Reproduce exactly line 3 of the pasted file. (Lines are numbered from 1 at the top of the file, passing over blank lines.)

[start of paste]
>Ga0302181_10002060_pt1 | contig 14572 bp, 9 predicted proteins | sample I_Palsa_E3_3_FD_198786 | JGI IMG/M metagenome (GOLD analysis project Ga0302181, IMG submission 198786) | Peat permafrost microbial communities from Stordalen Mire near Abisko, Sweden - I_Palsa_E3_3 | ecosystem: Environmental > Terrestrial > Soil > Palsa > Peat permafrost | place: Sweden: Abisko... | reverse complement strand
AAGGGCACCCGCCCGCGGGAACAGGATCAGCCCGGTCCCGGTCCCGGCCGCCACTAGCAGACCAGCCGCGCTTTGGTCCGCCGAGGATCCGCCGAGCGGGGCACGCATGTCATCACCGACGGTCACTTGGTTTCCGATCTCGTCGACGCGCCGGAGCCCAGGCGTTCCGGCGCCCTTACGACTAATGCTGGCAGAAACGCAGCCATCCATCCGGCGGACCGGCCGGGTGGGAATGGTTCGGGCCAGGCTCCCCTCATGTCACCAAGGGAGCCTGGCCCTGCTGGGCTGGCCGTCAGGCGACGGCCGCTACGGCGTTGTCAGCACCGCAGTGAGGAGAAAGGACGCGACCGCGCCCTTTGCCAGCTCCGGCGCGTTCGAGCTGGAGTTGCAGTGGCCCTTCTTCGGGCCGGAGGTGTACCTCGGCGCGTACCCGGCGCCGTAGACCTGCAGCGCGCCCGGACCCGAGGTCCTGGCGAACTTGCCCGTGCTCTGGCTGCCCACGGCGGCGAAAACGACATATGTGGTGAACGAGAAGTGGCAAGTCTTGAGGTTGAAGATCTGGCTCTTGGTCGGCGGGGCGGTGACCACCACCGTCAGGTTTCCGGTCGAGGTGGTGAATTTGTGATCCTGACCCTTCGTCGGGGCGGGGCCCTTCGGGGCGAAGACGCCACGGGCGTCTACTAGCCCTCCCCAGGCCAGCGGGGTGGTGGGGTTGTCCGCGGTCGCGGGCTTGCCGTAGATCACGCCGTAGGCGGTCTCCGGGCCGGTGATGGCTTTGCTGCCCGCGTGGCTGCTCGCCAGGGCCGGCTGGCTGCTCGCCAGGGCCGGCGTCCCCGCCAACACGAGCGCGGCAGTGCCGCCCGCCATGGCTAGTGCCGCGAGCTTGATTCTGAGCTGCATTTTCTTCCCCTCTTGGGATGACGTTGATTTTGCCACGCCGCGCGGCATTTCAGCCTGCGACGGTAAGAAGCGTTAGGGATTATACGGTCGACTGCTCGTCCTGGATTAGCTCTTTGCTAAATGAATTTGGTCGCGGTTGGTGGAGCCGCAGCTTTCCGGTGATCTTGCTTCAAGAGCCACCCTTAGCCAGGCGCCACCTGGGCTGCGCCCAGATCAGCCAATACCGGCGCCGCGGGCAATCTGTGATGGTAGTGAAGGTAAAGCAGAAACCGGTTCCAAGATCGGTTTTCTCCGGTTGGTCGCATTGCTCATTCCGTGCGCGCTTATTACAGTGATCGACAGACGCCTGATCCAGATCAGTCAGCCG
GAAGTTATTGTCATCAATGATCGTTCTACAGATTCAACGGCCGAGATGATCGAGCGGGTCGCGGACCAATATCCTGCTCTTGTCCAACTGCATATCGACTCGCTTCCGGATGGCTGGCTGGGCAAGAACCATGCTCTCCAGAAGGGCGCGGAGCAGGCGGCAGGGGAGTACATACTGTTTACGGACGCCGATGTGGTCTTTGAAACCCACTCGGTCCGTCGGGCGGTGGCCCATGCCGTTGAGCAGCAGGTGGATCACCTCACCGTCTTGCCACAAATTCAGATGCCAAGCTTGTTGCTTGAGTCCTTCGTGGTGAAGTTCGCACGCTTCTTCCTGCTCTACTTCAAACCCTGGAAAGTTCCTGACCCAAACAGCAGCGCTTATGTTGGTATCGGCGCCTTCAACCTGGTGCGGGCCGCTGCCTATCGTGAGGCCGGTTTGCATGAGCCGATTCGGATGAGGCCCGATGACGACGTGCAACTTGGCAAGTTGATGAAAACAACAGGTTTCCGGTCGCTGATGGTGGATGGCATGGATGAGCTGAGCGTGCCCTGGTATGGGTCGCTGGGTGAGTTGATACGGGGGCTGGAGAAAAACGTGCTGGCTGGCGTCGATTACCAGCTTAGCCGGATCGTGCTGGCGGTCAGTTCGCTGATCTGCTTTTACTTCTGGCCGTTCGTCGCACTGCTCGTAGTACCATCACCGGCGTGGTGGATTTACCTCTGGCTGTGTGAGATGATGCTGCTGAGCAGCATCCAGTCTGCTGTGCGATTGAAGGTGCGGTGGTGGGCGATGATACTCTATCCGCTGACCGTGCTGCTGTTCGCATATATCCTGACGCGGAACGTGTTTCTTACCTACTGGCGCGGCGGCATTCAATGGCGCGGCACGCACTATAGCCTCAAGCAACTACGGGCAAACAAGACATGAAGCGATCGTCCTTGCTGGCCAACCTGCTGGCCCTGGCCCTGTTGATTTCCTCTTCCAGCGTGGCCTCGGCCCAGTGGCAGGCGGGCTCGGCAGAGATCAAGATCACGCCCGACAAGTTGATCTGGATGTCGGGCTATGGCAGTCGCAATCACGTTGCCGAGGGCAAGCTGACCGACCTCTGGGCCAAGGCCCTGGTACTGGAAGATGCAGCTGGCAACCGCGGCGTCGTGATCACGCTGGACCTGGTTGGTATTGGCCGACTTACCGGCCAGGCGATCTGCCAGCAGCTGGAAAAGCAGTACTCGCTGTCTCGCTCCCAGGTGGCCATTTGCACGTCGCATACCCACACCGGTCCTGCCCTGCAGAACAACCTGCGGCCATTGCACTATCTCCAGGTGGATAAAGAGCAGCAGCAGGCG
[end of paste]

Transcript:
GAAGTTATTGTCATCAATGATCGTTCTACAGATTCAACGGCCGAGATGATCGAGCGGGTCGCGGACCAATATCCTGCTCTTGTCCAACTGCATATCGACTCGCTTCCGGATGGCTGGCTGGGCAAGAACCATGCTCTCCAGAAGGGCGCGGAGCAGGCGGCAGGGGAGTACATACTGTTTACGGACGCCGATGTGGTCTTTGAAACCCACTCGGTCCGTCGGGCGGTGGCCCATGCCGTTGAGCAGCAGGTGGATCACCTCACCGTCTTGCCACAAATTCAGATGCCAAGCTTGTTGCTTGAGTCCTTCGTGGTGAAGTTCGCACGCTTCTTCCTGCTCTACTTCAAACCCTGGAAAGTTCCTGACCCAAACAGCAGCGCTTATGTTGGTATCGGCGCCTTCAACCTGGTGCGGGCCGCTGCCTATCGTGAGGCCGGTTTGCATGAGCCGATTCGGATGAGGCCCGATGACGACGTGCAACTTGGCAAGTTGATGAAAACAACAGGTTTCCGGTCGCTGATGGTGGATGGCATGGATGAGCTGAGCGTGCCCTGGTATGGGTCGCTGGGTGAGTTGATACGGGGGCTGGAGAAAAACGTGCTGGCTGGCGTCGATTACCAGCTTAGCCGGATCGTGCTGGCGGTCAGTTCGCTGATCTGCTTTTACTTCTGGCCGTTCGTCGCACTGCTCGTAGTACCATCACCGGCGTGGTGGATTTACCTCTGGCTGTGTGAGATGATGCTGCTGAGCAGCATCCAGTCTGCTGTGCGATTGAAGGTGCGGTGGTGGGCGATGATACTCTATCCGCTGACCGTGCTGCTGTTCGCATATATCCTGACGCGGAACGTGTTTCTTACCTACTGGCGCGGCGGCATTCAATGGCGCGGCACGCACTATAGCCTCAAGCAACTACGGGCAAACAAGACATGAAGCGATCGTCCTTGCTGGCCAACCTGCTGGCCCTGGCCCTGTTGATTTCCTCTTCCAGCGTGGCCTCGGCCCAGTGGCAGGCGGGCTCGGCAGAGATCAAGATCACGCCCGACAAGTTGATCTGGATGTCGGGCTATGGCAGTCGCAATCACGTTGCCGAGGGCAAGCTGACCGACCTCTGGGCCAAGGCCCTGGTACTGGAAGATGCAGCTGGCAACCGCGGCGTCGTGATCACGCTGGACCTGGTTGGTATTGGCCGACTTACCGGCCAGGCGATCTGCCAGCAGCTGGAAAAGCAGTACTCGCTGTCTCGCTCCCAGGTGGCCATTTGCACGTCGCATACCCACACCGGTCCTGCCCTGCAGAACAACCTGCGGCCATTGCACTATCTCCAGGTGGATAAAGAGCAGCAGCAGGCG